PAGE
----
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Charles Hill suggests that if America doesn’t lead with a new set of challenges that face the West, then Europe surely isn’t capable of leading either.  If we don’t strike out on our own as Truman did with bold leadership after World War II, we will end a generations long experiment in American exceptionalism.  If we don’t lead, someone who doesn’t share our values, probably will.

The world can easily destabilize and get quite violent, quite quickly.

This seems to be where we are.

Any thoughts and comments are welcome

(*As for liberal democracy, my understanding is that there are many strains within it that are highly illiberal, and threaten it from within, obviously, while claiming high ideals and insisting upon utopian and big solutions to persistent problems).

James Panero At The New Criterion: ‘The Widening Gulf’

Full piece here.

Oil and gas money can buy Qatar lots of art (and help it import cheap labor), but other tribal, autocratic ways haven’t changed much:

‘On the one hand, Qatar’s art initiatives can be seen as a modernizing force, one that could liberalize the tribal attitudes of the country’s native population and pave the way for further political reform. On the other hand, contemporary art may merely serve as a cover for further repressive policies.’

Related On This SiteJames Panero At The New Criterion: ‘Time to Free NY’s Museums: The Met Responds’

MOMA is private, so perhaps it’s not as decadent if they display Tilda Swinton in a box:

Tilda Swinton At MOMA-From Arma Virumque: ‘Nightmare In A Box’

From The City Journal Via Arts And Letters Daily: Andre Glucksman On “The Postmodern Financial Crisis”

Roger Scruton says keep politics out of the arts, and political judgment apart from aesthetic judgment…this includes race studies/feminist departments/gay studies etc.:  Roger Scruton In The American Spectator Via A & L Daily: Farewell To Judgment

Goya’s Fight With Cudgels and Goya’s Colossus.  A very good Goya page here.

Joan Miro: Woman… Goethe’s Color Theory: Artists And ThinkersSome Quotes From Kant And A Visual Exercise

Denis Dutton suggests art could head towards Darwin (and may offer new direction from the troubles of the modern art aimlessness and shallow depth) Review of Denis Dutton’s ‘The Art Instinct’

From CATO: ‘Venezuela Is Spiraling Out Of Control’

Full post here.

This is just sad.

The post-Chavez Maduro government is trying to control whatever in order to keep power and presumably still claim the high moral ground of its unrealizable socialist-populist ideals, having taken over a series of electronics stores:

‘As the economic situation rapidly worsens in Venezuela, the government is growing increasingly authoritarian and is now actively undermining the foundations of the country’s already deteriorated social fabric’

A timeline and a discussion of how soaring inflation is being caused by political factors.

Take it from a bright Venezuelan:

‘Chavez is actually not an orthodox Marxist in the sense that Marx would have recognized (which was why I linked to the sort of Marxist ‘prophecy’ of people like Chavez from the ‘Eighteenth Brumaire’). Chavez is more along the lines of what traditional Marxists referred to as ‘Bonapartist’ (borrowing from the figure of Napoleon Bonaparte). The whole theory on which Chavez based his political life was that the working class (or what passed for it, in a country like Venezuela) *could not* make a revolution on its own, and that someone else (the military and the Socialist Party, led by him) needed to make the revolution for them. ‘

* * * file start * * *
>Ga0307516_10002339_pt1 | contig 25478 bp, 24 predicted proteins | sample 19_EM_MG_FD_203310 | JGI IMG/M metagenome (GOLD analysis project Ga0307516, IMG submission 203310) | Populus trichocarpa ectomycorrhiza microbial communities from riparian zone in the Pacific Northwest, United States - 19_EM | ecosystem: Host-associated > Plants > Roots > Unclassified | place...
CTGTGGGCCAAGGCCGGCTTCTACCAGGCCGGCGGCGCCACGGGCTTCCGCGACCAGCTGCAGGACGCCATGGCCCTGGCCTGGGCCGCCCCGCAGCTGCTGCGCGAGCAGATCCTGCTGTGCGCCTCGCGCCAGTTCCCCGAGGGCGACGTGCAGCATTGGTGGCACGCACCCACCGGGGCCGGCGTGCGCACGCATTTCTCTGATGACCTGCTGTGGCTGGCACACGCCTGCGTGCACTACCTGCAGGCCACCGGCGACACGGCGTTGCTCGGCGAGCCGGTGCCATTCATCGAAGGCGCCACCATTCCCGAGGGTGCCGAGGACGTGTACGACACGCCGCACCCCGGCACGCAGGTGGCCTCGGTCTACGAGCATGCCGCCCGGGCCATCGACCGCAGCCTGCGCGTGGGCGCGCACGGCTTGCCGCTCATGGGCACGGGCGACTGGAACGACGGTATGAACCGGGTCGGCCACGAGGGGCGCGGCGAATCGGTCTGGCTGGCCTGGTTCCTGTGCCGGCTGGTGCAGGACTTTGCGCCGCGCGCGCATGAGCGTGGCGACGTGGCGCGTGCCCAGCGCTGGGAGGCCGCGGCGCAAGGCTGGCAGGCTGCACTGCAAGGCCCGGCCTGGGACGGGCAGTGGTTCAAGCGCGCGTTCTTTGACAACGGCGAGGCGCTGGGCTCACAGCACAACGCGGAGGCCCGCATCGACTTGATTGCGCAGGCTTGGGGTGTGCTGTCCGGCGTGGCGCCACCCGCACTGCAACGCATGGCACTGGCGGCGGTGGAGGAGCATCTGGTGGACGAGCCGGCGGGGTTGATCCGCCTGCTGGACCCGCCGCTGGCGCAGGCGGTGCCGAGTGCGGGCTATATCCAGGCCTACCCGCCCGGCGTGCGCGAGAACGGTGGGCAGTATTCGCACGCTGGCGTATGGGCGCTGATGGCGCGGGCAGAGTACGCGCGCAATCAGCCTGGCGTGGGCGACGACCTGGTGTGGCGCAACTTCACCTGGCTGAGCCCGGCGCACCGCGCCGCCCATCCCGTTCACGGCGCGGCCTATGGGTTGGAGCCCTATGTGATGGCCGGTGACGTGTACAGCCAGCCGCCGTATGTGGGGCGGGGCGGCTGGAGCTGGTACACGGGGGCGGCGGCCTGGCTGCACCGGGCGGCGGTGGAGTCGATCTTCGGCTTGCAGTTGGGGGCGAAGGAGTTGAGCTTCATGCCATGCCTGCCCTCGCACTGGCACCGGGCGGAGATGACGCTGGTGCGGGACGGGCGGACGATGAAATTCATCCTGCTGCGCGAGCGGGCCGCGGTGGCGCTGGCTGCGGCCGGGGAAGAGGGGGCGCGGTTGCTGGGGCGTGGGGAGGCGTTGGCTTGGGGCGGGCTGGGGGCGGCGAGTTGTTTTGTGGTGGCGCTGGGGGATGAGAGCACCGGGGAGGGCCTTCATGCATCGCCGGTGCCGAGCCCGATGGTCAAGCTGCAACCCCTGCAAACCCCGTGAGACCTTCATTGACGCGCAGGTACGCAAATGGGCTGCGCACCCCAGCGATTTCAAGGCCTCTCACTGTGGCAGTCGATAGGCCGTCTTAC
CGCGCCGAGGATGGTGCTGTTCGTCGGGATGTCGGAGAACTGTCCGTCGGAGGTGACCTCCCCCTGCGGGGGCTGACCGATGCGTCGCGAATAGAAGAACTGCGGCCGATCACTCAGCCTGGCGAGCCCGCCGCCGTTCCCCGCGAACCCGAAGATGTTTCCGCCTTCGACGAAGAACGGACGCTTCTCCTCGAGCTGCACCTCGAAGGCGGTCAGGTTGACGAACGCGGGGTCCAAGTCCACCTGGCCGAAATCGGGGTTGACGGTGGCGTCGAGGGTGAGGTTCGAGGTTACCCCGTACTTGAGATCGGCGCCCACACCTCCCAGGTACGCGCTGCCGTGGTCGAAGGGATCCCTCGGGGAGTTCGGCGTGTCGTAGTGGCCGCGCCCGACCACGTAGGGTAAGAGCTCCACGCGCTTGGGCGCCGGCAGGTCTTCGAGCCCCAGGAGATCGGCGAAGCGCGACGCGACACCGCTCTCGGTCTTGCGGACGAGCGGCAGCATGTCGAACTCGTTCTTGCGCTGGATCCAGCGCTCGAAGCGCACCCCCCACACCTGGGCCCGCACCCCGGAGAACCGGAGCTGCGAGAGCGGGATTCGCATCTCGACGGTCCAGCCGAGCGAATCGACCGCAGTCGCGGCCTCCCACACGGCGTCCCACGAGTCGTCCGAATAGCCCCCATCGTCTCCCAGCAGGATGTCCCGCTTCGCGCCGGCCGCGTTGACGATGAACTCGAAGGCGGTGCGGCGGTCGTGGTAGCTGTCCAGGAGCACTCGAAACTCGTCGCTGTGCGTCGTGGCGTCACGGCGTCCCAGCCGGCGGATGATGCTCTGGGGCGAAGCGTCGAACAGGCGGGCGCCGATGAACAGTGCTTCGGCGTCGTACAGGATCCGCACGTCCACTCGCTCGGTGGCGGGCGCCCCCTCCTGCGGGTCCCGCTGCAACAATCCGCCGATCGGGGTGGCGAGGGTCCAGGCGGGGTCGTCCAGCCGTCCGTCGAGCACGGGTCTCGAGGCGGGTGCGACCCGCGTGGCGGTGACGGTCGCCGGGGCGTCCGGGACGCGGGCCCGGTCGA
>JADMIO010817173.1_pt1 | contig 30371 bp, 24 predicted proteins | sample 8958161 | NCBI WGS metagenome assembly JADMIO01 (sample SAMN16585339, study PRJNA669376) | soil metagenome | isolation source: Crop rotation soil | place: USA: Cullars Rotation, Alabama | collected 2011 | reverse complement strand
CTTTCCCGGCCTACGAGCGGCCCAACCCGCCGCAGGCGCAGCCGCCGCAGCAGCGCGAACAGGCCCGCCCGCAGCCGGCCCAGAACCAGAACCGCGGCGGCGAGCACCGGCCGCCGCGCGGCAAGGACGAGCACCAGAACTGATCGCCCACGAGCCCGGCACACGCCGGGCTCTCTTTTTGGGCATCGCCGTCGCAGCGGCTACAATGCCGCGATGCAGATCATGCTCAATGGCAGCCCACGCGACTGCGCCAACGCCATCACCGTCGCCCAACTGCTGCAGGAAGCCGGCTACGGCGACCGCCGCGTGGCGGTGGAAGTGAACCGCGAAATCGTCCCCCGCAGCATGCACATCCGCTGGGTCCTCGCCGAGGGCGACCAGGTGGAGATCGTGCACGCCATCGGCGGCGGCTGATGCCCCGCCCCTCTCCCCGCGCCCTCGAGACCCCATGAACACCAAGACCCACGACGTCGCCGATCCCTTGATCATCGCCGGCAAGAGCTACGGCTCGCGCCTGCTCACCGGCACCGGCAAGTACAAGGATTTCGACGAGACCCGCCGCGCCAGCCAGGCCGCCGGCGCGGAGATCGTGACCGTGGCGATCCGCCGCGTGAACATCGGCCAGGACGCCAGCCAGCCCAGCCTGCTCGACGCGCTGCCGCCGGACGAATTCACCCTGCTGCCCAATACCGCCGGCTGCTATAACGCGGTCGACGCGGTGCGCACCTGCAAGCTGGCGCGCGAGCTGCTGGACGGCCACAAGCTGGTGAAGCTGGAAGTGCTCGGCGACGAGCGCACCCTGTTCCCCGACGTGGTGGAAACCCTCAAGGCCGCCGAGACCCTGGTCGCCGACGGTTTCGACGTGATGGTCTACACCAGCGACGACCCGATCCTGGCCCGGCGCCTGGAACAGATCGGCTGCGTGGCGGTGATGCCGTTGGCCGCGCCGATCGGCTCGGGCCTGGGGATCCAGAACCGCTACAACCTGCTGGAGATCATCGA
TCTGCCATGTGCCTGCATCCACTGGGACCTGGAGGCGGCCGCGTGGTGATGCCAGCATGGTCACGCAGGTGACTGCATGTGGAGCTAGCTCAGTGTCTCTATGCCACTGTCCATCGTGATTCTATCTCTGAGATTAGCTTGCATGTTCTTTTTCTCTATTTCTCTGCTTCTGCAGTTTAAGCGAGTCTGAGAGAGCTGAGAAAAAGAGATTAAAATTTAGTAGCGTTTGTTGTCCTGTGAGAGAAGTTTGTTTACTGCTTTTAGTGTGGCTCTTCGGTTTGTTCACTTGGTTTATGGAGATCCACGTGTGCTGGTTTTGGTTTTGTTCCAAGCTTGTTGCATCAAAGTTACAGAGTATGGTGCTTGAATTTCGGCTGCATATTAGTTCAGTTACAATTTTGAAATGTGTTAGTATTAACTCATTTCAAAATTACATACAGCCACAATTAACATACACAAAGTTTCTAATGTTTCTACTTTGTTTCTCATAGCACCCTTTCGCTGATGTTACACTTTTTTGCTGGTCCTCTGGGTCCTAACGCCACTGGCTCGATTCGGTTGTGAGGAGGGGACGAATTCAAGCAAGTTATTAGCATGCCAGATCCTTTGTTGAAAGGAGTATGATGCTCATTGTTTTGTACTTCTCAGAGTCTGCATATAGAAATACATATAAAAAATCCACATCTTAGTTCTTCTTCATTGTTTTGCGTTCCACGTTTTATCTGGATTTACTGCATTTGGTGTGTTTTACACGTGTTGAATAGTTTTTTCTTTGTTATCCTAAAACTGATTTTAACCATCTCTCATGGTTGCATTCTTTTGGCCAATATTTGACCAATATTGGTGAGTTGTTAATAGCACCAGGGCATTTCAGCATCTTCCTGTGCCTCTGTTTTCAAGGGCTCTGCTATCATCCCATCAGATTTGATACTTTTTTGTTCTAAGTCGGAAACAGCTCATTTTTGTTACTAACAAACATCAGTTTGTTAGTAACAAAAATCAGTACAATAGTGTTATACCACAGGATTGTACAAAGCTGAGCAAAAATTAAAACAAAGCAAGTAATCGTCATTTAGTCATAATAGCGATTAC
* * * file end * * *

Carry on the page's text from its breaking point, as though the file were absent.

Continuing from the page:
Christopher Hitchens at Slate-Hugo Boss:

‘The boss loves to talk and has clocked up speeches of Castro-like length. Bolívar is the theme of which he never tires. His early uniformed movement of mutineers—which failed to bring off a military coup in 1992—was named for Bolívar.’

Maybe people shouldn’t be getting their political advice from Sean Penn:

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Peter Singer discusses Hegel and MarxOn Mario Vargas Llosa-Adam Kirsch At The City Journal: ‘The Dream Of The Peruvian’

Some Links On Hugo Chavez-His Death And His Legacy

William Dobson at Slate:

‘What does it stand for? Populism, socialism, militarism, xenophobia, nationalism, Marxism, anti-Americanism, class warfare, Bolivarian revolution, lawlessness, corruption, financial collapse—it depends on where you stand.’

Christopher Hitchens at Slate-Hugo Boss:

‘The boss loves to talk and has clocked up speeches of Castro-like length. Bolívar is the theme of which he never tires. His early uniformed movement of mutineers—which failed to bring off a military coup in 1992—was named for Bolívar.’

A video at The Economist-What’s Next For Chavismo?’

Do the Chavistas go on?

There are a loyal group of followers crying in the autocratic populist’s wake, as he directed the spigot of oil wealth somewhat in their direction.  There are also some other anti-American, anti-capitalist types who hold him up as a model.

Addition:  From the comments at this Foreign Policy piece:

‘I like to think of Hugo Chavez as the result of what would happen if a politician of the limited intellect, naiveté and fiery populism of a Jesse Jackson on the left or Sarah Palin on the right were to win the presidency in our country, or better yet, if a reality TV star became president.’

He found a useful friend in Sean Penn: